One famous tourist sight right in the centre of Oxford is the Radcliffe Camera. Of course, the Radcliffe Camera isn’t a photography machine but a large 18th century building that is part of the Oxford University library. The origin of camera in the sense of a structure is a lot clearer than why camera now mostly refers to a photo-taking device.
The old sense that we don’t hear very much literally means ‘vaulted building’. It comes, like the French chambre and the more common English chamber, from Latin camera meaning ‘vaulted room’ and ultimately from Ancient Greek kamara.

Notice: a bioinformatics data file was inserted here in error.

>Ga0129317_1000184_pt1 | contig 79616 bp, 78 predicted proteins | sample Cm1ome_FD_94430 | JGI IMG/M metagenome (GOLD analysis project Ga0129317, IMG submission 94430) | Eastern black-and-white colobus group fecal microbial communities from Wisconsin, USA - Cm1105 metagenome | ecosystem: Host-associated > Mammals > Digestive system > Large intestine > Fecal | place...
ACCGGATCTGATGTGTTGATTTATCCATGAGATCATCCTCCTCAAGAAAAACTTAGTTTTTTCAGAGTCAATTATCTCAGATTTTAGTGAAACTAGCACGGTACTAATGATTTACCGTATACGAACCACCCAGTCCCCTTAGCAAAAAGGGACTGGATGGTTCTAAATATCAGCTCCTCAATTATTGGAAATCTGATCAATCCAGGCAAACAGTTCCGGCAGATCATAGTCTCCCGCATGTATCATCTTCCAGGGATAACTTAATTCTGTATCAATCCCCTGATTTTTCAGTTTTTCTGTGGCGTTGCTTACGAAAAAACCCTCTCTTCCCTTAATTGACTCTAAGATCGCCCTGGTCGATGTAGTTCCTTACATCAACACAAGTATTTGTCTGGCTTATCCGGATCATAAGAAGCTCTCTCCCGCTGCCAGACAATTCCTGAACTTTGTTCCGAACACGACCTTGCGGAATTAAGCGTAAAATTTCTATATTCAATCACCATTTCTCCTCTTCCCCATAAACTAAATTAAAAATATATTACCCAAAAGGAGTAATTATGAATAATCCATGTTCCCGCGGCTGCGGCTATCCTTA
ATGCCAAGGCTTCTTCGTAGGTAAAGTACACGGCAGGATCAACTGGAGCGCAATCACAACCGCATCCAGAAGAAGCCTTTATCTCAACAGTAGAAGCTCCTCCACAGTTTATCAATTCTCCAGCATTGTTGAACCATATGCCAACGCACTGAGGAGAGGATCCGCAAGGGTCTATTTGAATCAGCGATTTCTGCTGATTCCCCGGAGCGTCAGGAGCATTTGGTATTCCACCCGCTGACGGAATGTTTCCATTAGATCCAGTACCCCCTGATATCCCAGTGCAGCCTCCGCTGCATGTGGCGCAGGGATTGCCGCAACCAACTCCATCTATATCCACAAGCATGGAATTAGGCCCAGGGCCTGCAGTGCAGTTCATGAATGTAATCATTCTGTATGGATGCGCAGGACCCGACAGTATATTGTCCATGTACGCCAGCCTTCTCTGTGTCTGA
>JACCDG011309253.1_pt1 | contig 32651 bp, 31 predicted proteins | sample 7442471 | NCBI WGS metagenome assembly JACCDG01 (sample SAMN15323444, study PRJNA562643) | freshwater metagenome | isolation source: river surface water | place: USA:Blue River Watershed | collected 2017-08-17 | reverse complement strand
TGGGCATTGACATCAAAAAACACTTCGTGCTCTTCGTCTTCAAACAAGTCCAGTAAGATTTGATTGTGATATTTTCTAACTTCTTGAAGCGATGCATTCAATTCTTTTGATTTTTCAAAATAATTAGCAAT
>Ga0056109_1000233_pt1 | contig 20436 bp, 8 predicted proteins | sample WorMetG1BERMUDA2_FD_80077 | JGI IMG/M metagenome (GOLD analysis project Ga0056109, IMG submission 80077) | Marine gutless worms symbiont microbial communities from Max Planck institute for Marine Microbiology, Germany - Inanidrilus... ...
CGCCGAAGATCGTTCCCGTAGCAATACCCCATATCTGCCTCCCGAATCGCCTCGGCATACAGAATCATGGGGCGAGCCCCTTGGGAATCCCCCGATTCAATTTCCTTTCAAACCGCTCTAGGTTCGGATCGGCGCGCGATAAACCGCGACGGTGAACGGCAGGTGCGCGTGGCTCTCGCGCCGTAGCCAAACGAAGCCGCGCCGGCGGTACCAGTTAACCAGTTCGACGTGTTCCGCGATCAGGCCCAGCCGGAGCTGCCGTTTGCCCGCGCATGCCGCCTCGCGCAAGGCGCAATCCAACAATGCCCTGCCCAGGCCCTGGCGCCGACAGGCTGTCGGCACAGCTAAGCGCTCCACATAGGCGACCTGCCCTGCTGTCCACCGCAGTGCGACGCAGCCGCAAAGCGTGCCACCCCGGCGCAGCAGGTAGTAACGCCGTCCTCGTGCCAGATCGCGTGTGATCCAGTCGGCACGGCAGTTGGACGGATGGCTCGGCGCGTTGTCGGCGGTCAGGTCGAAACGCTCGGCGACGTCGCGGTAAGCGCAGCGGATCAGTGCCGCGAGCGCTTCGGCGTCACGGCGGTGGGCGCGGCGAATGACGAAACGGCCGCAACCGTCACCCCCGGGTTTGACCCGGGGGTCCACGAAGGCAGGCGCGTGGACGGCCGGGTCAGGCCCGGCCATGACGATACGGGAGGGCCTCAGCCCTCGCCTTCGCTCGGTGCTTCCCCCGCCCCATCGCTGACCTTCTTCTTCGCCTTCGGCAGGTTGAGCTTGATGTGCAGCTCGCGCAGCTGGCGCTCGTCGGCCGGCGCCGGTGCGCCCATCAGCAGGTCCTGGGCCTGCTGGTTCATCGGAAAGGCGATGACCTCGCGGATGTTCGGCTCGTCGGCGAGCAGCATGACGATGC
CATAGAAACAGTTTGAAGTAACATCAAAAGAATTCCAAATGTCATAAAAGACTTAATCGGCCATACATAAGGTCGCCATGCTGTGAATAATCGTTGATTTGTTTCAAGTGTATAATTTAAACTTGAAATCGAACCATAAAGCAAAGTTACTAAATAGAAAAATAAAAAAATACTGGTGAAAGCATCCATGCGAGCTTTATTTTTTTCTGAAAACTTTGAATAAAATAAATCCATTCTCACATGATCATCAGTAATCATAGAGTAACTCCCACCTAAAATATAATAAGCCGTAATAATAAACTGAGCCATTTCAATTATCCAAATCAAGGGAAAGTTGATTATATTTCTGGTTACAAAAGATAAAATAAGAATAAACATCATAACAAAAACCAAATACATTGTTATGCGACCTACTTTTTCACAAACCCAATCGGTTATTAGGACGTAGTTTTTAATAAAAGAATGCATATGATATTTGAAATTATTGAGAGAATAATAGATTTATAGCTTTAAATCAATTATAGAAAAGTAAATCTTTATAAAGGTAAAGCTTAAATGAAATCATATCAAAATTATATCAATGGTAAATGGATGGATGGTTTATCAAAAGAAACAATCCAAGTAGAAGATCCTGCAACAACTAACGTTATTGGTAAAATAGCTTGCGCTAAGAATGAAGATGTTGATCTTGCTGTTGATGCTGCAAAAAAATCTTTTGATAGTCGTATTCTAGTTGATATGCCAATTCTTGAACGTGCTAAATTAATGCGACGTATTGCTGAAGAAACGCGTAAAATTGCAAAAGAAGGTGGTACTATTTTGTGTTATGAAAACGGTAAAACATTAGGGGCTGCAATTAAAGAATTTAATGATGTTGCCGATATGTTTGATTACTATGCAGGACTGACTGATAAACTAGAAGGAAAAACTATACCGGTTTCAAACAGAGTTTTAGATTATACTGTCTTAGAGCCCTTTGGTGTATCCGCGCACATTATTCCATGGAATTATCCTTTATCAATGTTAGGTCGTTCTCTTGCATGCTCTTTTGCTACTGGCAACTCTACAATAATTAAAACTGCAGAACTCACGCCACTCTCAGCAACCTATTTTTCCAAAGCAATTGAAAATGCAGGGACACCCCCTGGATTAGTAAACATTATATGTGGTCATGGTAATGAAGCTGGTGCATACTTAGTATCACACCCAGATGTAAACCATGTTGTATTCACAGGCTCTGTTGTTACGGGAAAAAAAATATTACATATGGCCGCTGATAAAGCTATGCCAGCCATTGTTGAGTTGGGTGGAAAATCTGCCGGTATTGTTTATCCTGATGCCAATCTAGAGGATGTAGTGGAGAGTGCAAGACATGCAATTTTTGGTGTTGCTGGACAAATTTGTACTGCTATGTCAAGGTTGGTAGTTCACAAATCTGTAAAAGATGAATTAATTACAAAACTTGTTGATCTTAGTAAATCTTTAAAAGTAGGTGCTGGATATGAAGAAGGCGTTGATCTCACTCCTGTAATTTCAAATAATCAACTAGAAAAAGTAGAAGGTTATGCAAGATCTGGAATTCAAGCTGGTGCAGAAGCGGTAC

Meanwhile, various clever people were working on the precursor to photography, using a pinhole device and a darkened room. This clever device needed a clever word and Latin’s always good for that; they put together the two words camera and obscura to make camera obscura, literally a dark room. The term’s first use is attributed to the German astronomer Johannes Kepler in 1604.
When photography kicked off in the 1840s, camera obscura was clipped, to refer to the new picture-taking devices. So essentially, when you’re taking a few snapshots, you’re actually using a ‘room’.